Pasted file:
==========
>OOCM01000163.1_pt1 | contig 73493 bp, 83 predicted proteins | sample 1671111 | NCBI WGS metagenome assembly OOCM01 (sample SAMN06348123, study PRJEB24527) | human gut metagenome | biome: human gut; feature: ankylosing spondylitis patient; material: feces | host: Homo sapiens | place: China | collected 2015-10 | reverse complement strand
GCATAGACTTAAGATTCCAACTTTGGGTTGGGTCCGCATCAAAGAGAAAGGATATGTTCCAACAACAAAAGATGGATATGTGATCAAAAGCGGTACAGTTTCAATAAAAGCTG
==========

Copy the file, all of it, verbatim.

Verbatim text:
>OOCM01000163.1_pt1 | contig 73493 bp, 83 predicted proteins | sample 1671111 | NCBI WGS metagenome assembly OOCM01 (sample SAMN06348123, study PRJEB24527) | human gut metagenome | biome: human gut; feature: ankylosing spondylitis patient; material: feces | host: Homo sapiens | place: China | collected 2015-10 | reverse complement strand
GCATAGACTTAAGATTCCAACTTTGGGTTGGGTCCGCATCAAAGAGAAAGGATATGTTCCAACAACAAAAGATGGATATGTGATCAAAAGCGGTACAGTTTCAATAAAAGCTG